TE Kaha's mobile tower has been operational since Friday and residents are now coming to grips with its 4G-only mobile calling services. Photo supplied

AFTER a few days of confusion, Te Kaha residents are getting the hang of using the services on their newly-installed mobile tower site.

Installed at the Horizon Energy site along Copenhagen Road in Te Kaha, the new tower has been built by the Rural Connectivity Group and offers services provided by Spark, Vodafone and 2degrees.

However, there’s one problem and one trick that needs to be understood by residents to make full use of the tower.

“Old-school” mobile phone-calling technology is not enabled on this tower and residents must have a  “non-dinosaur” mobile phone.

Or, as Opotiki District Council’s Coast Community Board member Gail Keepa explains, “you have to turn on a setting, whanau”.

“My phone is an iPhone, go to settings- mobile data options-turn on 4GVoLTE,” she said.

“Power phone down for 15 minutes turn back on.”

THIS is what enabled 4G calling services may look like on a Samsung phone. Photo Sven Carlsson OS0309-01

After doing this, Ms Keepa said she was able to ring Christchurch and “talk to my baby clear as day”.

“If your phone isn’t a dinosaur it should have 4G VoLTE in your mobile settings somewhere or if it’s really flash it might even display it at the top of your screen,” she said.

Rural Connectivity Group engagement manager Caitlin Metz said the tower, which had been operational since 7pm on Friday, was originally designed to cater for older mobile phones as well.

“The site was designed to be 3G and 4G capable, but due to our desire to start it before the lockdown, it was not possible to equip the facility with 3G services,” she said.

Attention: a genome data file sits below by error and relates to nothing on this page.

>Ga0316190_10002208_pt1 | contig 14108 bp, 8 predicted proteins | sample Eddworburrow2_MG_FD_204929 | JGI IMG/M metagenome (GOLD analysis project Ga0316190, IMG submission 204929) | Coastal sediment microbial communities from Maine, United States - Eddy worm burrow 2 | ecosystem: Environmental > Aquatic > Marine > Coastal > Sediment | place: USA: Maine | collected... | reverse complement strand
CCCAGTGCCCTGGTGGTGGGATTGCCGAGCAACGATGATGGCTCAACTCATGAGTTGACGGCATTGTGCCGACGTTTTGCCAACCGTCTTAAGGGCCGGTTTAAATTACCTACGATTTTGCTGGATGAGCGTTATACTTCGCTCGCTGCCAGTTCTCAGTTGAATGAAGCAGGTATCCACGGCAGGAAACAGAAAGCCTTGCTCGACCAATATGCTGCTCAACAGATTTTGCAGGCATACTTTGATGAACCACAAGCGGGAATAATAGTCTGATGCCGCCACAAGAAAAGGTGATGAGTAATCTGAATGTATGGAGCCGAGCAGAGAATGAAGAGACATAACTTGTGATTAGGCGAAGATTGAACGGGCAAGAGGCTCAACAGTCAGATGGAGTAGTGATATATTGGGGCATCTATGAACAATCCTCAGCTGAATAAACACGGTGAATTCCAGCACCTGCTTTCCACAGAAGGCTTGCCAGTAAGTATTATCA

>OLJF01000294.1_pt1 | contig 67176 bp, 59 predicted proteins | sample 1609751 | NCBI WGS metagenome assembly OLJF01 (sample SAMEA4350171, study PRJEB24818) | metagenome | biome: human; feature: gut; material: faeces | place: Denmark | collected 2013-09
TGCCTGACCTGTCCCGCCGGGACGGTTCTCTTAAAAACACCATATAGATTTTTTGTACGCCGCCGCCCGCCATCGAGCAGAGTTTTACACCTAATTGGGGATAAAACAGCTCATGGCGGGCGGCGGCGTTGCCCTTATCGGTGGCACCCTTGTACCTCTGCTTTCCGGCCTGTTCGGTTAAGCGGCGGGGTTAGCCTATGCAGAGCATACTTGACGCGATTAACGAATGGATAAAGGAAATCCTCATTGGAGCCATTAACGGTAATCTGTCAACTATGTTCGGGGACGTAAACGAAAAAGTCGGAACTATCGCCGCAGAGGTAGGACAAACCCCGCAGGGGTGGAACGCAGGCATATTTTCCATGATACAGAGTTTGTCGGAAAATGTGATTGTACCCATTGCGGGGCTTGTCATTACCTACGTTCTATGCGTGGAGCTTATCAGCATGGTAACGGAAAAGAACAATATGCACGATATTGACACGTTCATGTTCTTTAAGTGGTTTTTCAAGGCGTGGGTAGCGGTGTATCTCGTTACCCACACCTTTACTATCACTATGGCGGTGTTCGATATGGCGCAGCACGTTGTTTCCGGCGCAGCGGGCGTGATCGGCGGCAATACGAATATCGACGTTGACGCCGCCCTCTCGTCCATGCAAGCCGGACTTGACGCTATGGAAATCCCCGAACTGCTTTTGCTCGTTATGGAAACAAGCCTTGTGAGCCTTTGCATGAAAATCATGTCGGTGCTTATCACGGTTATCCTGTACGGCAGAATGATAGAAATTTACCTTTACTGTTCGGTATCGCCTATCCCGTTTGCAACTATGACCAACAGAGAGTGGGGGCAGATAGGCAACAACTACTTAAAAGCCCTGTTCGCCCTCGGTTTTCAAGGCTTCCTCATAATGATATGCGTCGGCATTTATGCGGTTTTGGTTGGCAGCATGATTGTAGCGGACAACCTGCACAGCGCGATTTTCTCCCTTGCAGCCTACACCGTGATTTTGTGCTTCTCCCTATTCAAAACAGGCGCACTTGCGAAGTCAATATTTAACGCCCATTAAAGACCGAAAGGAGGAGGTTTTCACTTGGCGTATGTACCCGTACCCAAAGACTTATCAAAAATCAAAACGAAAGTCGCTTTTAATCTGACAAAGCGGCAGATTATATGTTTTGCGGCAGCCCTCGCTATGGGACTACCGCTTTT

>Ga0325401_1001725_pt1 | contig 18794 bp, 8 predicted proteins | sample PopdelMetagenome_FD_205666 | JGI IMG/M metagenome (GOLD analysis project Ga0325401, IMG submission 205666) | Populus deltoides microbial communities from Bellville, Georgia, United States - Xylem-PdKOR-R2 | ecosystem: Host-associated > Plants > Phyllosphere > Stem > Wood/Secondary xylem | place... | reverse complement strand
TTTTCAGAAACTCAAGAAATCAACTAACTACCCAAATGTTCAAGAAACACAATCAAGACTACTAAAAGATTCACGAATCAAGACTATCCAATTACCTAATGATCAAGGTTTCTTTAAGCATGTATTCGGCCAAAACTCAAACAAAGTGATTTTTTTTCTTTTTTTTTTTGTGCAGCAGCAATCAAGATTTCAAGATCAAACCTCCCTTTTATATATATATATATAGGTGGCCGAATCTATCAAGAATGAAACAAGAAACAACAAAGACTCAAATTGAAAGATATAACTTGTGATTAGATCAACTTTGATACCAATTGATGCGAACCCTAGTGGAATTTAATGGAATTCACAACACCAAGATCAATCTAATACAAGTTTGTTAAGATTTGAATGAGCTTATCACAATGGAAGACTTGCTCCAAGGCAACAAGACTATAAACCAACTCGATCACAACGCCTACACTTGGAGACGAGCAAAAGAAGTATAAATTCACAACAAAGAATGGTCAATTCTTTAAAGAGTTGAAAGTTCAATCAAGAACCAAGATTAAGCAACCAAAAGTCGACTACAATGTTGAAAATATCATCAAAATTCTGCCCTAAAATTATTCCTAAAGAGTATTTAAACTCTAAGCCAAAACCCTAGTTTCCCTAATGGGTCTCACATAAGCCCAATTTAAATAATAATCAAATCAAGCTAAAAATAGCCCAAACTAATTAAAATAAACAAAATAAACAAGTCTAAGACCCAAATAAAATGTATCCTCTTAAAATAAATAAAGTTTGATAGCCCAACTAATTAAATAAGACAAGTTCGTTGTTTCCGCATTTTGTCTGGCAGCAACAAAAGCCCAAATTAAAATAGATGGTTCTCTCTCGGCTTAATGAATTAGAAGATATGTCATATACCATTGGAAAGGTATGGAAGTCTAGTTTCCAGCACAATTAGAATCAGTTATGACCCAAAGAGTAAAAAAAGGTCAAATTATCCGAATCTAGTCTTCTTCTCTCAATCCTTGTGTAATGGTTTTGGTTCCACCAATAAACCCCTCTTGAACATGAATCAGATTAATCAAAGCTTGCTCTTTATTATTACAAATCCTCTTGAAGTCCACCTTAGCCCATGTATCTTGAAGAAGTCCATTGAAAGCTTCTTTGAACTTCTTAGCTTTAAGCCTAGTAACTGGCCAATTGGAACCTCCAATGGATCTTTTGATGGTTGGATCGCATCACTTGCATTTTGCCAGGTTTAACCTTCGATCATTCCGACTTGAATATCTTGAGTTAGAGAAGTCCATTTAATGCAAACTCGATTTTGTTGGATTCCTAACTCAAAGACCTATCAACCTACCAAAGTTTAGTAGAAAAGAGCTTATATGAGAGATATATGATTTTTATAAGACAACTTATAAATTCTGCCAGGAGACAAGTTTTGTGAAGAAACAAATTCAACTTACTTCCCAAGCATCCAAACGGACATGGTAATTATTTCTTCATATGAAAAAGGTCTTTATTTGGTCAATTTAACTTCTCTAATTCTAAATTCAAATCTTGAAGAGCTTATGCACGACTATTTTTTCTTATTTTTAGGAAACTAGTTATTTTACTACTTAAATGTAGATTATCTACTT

In this case, 3G stands for “third generation” and 4G stands for “fourth generation”.

As mobile phone services have evolved over the years, the new 4G way of handling telephone calls differs significantly from the older methods.

This means that older phones, equipped with only 2G or 3G technology, cannot do phone calls via the Te Kaha tower – but they can still perform data-based calls in apps such as WhatsApp and Facebook Messenger.

To use your mobile for voice calls via the Te Kaha tower, you must first verify that your phone is of a model that can do 4G voice calling – and then you must enable that option.

For instance, on a Samsung Galaxy J5 Pro this is done by going into Settings, selecting Connections, selecting Mobile networks and then Network mode.

The option you want is called “LTE/3G/2G (auto connect)” – this means the phone will be able to use LTE, which the 4G wireless broadband technology standard used at the Te Kaha tower, as well as any lesser standards if they are present.

If you’re uncertain if your phone can use the new VoLTE standard, you may need to visit your service provider website.

For Spark, go to https://www.spark.co.nz/help/mobile/understand/volte/

For Vodafone, to to https://www.vodafone.co.nz/our-networks/volte/

sven.carlsson@thebeacon.co.nz